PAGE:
Once inside the car, I thought things were over. But then he started asking all kinds of questions. Like what time do I get back home, what time my parents usually come home, who picks me up and drops me from my tuition class. This scared me even more. As we reached home, I was relieved to find that my parents were already there. I ran upstairs to my room and cried and cried. I felt dirty. My body felt dirty.

The following evening, I had just come back from school. It was just my brother and I at home. And then the phone rings, it’s this man. He asks me how I’m doing and if I’m at home. This was my limit, I felt I just couldn’t take it anymore. I hung up the phone and quickly dialled up my mother’s number and asked her to get back home immediately.

I told my mother and she understood. So did my father. The man came home two days later and apologized. I felt funny when he did that. I mean the damage is already done, an apology meant nothing to me. Maybe it was to clear his own conscience and of course to mend ties with my father – an important link in the malayali cultural network. He can’t afford to lose that, can he?

I would like to believe I am over this incident. But sometimes it comes back in waves, haunting me. The next year, I went to college in another city and rarely visited home. The next time I saw him was in 2013, ironically in a seminar on women’s representation in media. He was one of the main speakers. I don’t remember what he spoke about. I only remember sitting up straight and looking him in the eye. I would like to believe that he stammered a little at the beginning of his speech. It made me so angry to know that he was still being accepted and celebrated even. I wrote out my fury, and put it in a blog I used to maintain back then – without naming him of course.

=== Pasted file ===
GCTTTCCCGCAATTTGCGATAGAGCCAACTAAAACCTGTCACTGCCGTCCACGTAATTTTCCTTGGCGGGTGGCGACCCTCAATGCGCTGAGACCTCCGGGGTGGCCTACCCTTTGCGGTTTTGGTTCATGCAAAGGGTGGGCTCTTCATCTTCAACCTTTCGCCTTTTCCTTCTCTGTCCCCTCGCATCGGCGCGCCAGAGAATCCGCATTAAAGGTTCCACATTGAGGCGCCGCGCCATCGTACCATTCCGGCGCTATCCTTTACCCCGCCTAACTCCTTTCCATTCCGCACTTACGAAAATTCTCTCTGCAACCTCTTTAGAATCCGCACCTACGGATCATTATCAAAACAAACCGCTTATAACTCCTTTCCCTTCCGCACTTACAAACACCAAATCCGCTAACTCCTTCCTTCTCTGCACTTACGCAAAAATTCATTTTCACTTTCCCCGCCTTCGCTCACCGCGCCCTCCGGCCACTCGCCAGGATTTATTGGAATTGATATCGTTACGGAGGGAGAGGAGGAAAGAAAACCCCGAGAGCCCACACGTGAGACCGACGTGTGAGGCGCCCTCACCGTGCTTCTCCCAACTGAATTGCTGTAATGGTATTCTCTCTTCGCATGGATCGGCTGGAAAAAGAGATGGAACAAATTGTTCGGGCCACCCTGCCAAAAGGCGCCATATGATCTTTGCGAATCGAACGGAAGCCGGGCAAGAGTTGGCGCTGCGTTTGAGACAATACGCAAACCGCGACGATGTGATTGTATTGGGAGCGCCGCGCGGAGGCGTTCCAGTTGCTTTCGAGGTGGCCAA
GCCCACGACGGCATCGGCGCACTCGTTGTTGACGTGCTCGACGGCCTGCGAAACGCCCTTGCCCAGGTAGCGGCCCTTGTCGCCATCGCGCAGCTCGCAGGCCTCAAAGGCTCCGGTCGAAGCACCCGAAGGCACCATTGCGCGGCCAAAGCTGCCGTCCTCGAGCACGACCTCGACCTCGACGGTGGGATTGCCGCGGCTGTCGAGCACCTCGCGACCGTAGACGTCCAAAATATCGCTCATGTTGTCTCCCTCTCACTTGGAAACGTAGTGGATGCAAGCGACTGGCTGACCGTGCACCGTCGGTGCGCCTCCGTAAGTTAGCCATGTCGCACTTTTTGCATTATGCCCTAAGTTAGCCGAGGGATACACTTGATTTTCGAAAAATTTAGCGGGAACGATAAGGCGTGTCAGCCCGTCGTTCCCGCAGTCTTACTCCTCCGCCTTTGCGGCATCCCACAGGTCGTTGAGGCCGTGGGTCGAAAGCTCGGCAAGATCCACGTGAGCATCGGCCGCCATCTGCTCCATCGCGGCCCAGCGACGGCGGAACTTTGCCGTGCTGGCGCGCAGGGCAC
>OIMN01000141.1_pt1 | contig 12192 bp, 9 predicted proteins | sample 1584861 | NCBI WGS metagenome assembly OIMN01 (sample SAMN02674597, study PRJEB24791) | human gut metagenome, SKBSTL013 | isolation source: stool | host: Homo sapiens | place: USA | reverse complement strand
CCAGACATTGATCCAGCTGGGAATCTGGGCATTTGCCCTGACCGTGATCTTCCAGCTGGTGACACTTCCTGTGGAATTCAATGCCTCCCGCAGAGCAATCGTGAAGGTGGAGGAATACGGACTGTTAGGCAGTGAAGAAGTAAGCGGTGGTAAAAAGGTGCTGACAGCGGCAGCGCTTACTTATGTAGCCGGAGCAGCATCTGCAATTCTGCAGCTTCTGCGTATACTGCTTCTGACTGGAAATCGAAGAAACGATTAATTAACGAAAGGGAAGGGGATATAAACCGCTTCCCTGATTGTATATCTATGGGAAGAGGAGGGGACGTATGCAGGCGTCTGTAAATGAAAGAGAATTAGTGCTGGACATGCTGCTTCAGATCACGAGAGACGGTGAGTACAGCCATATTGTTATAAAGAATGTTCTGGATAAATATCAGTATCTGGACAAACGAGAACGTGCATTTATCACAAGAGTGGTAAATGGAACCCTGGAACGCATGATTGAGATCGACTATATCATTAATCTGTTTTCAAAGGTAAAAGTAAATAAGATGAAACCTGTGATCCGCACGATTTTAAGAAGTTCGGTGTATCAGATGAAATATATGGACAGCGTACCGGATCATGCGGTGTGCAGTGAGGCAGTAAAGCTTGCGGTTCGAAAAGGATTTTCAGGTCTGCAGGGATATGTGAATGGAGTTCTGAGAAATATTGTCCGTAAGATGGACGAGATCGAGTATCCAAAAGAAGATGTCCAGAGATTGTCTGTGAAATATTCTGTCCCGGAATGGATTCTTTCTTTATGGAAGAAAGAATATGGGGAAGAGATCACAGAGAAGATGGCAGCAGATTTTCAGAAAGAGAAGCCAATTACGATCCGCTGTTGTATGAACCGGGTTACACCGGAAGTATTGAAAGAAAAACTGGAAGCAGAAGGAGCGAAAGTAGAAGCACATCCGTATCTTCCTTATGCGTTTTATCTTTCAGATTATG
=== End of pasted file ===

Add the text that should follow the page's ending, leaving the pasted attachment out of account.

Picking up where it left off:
That same anger resurfaced in me again, after reading Yamini Nair’s blog post. It made me want to tell my story – once and for all. It is time to build new alliances, give each other strength and call such abusers out. Because this is abuse of power and privilege. The privilege being an articulate, well-read savarna male at the helms of Kerala’s cultural circles. The privilege of male bonding, of thinking you have a safety net of men guarding you no matter what you do. And no, his contributions to the world of journalism don’t matter one bit. It is founded upon violence. I reject it out rightly.

The notion that sexual misconduct within the Left can wait until the revolution, is a great incentive for sexual abusers within the Left to actively ensure the revolution never happens, delaying it the best they can. What a shit strategy. Try again,” said Raya Steier, the first to start a #MeToo wave in India.

It is many thanks to women like her and Yamini and many female friends, that I am finally able to say this.

My story can rest in peace now.


Note: The author has chosen anonymity while sharing her account with India Protests